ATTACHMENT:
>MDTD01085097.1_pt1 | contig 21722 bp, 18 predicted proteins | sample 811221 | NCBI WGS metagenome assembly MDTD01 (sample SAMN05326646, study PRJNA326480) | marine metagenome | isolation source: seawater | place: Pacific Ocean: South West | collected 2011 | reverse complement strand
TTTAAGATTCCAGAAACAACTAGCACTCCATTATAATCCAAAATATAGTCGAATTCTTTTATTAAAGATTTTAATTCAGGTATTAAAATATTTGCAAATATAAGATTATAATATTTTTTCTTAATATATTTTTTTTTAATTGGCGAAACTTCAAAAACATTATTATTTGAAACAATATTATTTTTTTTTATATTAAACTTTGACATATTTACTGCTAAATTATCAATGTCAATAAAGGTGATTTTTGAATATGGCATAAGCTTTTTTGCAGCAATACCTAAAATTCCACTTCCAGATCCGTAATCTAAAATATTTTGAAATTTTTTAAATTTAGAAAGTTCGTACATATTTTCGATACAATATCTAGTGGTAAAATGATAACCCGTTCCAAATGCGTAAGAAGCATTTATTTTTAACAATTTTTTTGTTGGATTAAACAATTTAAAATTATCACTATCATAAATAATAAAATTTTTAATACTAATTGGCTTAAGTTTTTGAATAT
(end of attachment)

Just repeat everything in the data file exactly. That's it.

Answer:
>MDTD01085097.1_pt1 | contig 21722 bp, 18 predicted proteins | sample 811221 | NCBI WGS metagenome assembly MDTD01 (sample SAMN05326646, study PRJNA326480) | marine metagenome | isolation source: seawater | place: Pacific Ocean: South West | collected 2011 | reverse complement strand
TTTAAGATTCCAGAAACAACTAGCACTCCATTATAATCCAAAATATAGTCGAATTCTTTTATTAAAGATTTTAATTCAGGTATTAAAATATTTGCAAATATAAGATTATAATATTTTTTCTTAATATATTTTTTTTTAATTGGCGAAACTTCAAAAACATTATTATTTGAAACAATATTATTTTTTTTTATATTAAACTTTGACATATTTACTGCTAAATTATCAATGTCAATAAAGGTGATTTTTGAATATGGCATAAGCTTTTTTGCAGCAATACCTAAAATTCCACTTCCAGATCCGTAATCTAAAATATTTTGAAATTTTTTAAATTTAGAAAGTTCGTACATATTTTCGATACAATATCTAGTGGTAAAATGATAACCCGTTCCAAATGCGTAAGAAGCATTTATTTTTAACAATTTTTTTGTTGGATTAAACAATTTAAAATTATCACTATCATAAATAATAAAATTTTTAATACTAATTGGCTTAAGTTTTTGAATAT